This is an online version of the 2008 Emergency Response Guidebook (ERG) which is produced by the USDOT for first responders during the initial phase of a Dangerous goods/Hazardous Materials incident. Have you ever wondered what those four digit numbers on the placards on the side of trucks and rail cars mean? Our online ERG will give you your answer.
GASES - INERT
- Vapors may cause dizziness or asphyxiation without warning.
- Vapors from liquefied gas are initially heavier than air and spread along ground.
FIRE OR EXPLOSION
- Non-flammable gases.
- Containers may explode when heated.
- Ruptured cylinders may rocket.
- CALL Emergency Response Telephone Number on Shipping Paper first. If Shipping Paper not available or no answer, refer to appropriate telephone number listed on the inside back cover.
- As an immediate precautionary measure, isolate spill or leak area for at least 100 meters (330 feet) in all directions.
- Keep unauthorized personnel away.
- Stay upwind.
- Many gases are heavier than air and will spread along ground and collect in low or confined areas (sewers, basements, tanks).
- Keep out of low areas.
- Ventilate closed spaces before entering.
- Wear positive pressure self-contained breathing apparatus (SCBA).
- Structural firefighters' protective clothing will only provide limited protection.
- Consider initial downwind evacuation for at least 100 meters (330 feet).
- If tank, rail car or tank truck is involved in a fire, ISOLATE for 800 meters (1/2 mile) in all directions; also, consider initial evacuation for 800 meters (1/2 mile) in all directions.
- Use extinguishing agent suitable for type of surrounding fire.
- Move containers from fire area if you can do it without risk.
- Damaged cylinders should be handled only by specialists.
Fire involving Tanks
- Fight fire from maximum distance or use unmanned hose holders or monitor nozzles.
- Cool containers with flooding quantities of water until well after fire is out.
- Do not direct water at source of leak or safety devices; icing may occur.
- Withdraw immediately in case of rising sound from venting safety devices or discoloration of tank.
- ALWAYS stay away from tanks engulfed in fire.
SPILL OR LEAK
- Do not touch or walk through spilled material.
- Stop leak if you can do it without risk.
- Use water spray to reduce vapors or divert vapor cloud drift. Avoid allowing water runoff to contact spilled material.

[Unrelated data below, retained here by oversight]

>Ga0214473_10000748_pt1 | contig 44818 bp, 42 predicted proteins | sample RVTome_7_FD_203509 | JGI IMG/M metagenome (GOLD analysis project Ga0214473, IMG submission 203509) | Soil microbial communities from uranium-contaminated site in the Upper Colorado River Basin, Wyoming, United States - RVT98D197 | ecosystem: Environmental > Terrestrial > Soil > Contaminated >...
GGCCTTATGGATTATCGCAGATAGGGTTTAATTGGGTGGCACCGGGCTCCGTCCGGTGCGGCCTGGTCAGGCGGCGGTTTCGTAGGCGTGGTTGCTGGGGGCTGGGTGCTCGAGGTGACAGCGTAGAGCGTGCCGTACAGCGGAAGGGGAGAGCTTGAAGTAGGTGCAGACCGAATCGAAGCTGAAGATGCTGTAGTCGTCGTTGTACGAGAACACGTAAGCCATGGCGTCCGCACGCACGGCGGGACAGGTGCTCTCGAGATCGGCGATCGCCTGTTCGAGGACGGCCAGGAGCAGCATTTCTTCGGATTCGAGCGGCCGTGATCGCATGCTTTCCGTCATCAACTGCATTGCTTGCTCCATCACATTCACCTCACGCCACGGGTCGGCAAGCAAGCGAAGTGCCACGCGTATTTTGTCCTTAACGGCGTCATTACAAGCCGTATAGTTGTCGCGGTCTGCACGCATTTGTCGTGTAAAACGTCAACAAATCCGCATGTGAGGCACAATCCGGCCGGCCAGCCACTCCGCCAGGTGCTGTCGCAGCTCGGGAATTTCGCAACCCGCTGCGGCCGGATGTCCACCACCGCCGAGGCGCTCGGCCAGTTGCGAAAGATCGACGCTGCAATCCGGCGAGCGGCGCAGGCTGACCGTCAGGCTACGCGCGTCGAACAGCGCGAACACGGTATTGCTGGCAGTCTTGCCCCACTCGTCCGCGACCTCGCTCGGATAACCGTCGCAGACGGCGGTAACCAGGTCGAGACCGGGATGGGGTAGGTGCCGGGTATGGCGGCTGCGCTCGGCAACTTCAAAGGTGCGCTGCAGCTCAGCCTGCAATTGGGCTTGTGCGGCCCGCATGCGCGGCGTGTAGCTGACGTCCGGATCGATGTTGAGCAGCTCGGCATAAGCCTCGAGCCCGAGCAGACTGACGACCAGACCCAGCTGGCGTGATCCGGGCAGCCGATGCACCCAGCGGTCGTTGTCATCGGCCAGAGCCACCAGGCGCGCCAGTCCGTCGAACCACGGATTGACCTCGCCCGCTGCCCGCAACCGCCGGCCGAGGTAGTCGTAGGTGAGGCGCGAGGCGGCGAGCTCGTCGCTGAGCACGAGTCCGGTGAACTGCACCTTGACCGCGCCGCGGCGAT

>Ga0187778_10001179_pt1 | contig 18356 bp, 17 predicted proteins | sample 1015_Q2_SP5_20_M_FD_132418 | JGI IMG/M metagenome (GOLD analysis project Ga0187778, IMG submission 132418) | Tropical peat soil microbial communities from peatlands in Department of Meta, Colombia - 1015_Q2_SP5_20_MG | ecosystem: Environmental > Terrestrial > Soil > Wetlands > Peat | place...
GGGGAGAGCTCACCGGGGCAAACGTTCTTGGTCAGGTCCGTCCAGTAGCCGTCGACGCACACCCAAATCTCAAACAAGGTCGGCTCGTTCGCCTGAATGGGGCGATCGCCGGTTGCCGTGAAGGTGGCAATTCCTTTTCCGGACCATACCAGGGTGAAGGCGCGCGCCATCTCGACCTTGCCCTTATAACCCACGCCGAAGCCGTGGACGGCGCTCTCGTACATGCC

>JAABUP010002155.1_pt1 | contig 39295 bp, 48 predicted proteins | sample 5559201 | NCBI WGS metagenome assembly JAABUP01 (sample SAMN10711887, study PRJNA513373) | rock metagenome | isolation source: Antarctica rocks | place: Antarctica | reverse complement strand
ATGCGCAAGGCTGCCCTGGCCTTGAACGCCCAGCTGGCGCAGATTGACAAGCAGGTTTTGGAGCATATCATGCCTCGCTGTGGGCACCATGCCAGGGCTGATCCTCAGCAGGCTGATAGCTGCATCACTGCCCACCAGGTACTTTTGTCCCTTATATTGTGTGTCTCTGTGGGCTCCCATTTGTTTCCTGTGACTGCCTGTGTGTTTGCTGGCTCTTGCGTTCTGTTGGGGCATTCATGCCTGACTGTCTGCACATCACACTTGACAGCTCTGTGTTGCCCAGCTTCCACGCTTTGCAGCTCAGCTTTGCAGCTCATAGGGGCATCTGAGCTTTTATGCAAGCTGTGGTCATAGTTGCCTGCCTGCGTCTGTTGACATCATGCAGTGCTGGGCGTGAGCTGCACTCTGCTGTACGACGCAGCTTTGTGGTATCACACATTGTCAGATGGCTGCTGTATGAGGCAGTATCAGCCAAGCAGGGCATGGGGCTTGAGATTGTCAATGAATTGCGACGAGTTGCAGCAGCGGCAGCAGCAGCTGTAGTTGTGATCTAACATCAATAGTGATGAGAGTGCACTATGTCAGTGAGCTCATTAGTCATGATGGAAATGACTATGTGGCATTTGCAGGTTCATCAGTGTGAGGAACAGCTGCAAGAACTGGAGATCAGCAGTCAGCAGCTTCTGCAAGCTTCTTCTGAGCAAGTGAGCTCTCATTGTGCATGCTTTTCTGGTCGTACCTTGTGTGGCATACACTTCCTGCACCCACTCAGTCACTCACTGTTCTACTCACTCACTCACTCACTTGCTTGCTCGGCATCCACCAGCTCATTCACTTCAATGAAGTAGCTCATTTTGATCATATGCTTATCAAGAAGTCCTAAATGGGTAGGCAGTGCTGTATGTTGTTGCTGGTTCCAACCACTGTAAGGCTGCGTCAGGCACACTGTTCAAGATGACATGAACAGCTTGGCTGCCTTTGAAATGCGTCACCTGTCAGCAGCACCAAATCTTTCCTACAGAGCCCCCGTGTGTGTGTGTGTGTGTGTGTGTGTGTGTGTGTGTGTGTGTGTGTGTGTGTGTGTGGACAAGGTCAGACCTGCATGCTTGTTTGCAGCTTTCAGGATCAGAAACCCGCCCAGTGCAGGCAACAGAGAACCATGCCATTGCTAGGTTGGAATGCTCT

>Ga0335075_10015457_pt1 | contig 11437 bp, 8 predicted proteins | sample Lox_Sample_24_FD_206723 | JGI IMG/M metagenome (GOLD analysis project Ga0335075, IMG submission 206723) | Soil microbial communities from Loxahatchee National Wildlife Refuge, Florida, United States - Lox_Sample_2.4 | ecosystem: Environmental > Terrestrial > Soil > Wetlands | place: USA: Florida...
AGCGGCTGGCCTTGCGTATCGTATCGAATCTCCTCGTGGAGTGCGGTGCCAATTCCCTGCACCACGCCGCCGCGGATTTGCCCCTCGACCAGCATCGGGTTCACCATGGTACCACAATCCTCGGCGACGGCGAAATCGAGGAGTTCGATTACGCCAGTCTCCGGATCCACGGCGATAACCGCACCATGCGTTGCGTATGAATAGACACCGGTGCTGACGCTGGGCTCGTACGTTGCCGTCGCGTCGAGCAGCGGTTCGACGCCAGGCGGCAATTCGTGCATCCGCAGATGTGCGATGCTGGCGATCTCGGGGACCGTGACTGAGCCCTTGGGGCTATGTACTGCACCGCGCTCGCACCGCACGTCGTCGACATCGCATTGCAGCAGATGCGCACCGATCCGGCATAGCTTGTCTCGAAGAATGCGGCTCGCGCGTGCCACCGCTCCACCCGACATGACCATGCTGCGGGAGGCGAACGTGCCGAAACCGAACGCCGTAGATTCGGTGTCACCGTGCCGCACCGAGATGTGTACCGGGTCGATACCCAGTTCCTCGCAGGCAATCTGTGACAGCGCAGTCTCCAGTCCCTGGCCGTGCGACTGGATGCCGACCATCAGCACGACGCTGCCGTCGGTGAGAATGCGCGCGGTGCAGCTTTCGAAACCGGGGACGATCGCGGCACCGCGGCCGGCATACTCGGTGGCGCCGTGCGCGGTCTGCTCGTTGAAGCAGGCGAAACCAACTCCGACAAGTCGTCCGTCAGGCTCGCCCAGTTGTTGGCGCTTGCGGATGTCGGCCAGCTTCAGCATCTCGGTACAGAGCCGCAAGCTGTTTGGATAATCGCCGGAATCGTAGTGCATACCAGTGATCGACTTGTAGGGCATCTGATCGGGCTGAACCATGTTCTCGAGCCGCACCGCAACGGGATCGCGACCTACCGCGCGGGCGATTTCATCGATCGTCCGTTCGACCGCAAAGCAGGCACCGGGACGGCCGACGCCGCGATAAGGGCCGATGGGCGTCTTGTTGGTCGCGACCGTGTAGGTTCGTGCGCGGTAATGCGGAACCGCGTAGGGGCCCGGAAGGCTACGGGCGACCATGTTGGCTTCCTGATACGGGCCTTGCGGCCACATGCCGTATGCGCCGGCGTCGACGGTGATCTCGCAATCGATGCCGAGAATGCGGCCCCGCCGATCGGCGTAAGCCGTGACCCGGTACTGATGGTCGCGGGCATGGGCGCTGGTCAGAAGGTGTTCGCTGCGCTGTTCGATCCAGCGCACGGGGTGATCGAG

- Do not direct water at spill or source of leak.
- If possible, turn leaking containers so that gas escapes rather than liquid.
- Prevent entry into waterways, sewers, basements or confined areas.
- Allow substance to evaporate.
- Ventilate the area.
- Move victim to fresh air.
- Call 911 or emergency medical service.
- Give artificial respiration if victim is not breathing.
- Administer oxygen if breathing is difficult.
- Keep victim warm and quiet.
- Ensure that medical personnel are aware of the material(s) involved and take precautions to protect themselves.
Data Source for our online 2008 ERG
This information was compiled from the 2008 Emergency Response Guidebook (2008 ERG) which is produced by the U.S. Department of Transportation.
(Data last updated/verified: Oct. 2, 2011)
WARNING: These pages are for general reference and educational purposes only and MUST NOT be relied upon as a sole source to determine regulatory compliance or where matters of life and health are concerned. This site and the author do not warrant or guarantee the accuracy or the sufficiency of the information provided and do not assume any responsibility for its use.
To ensure regulatory compliance when transporting hazardous materials or dangerous goods, one must receive proper training and certification from a qualified instructor and refer to the current year's Code of Federal Regulations Title 49 (49CFR) or your country's shipping regulations. In matters regarding workplace safety, refer to current OSHA regulations (29CFR) and NIOSH guidelines or your own country's health and safety regulations. No one should ever enter into a hazardous environment without proper training from qualified instructors.
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Kenneth Barbalace. Emergency Response Guidebook (ERG) - GUIDE 121. EnvironmentalChemistry.com. 1995 - 2022. Accessed on-line: 1/23/2022
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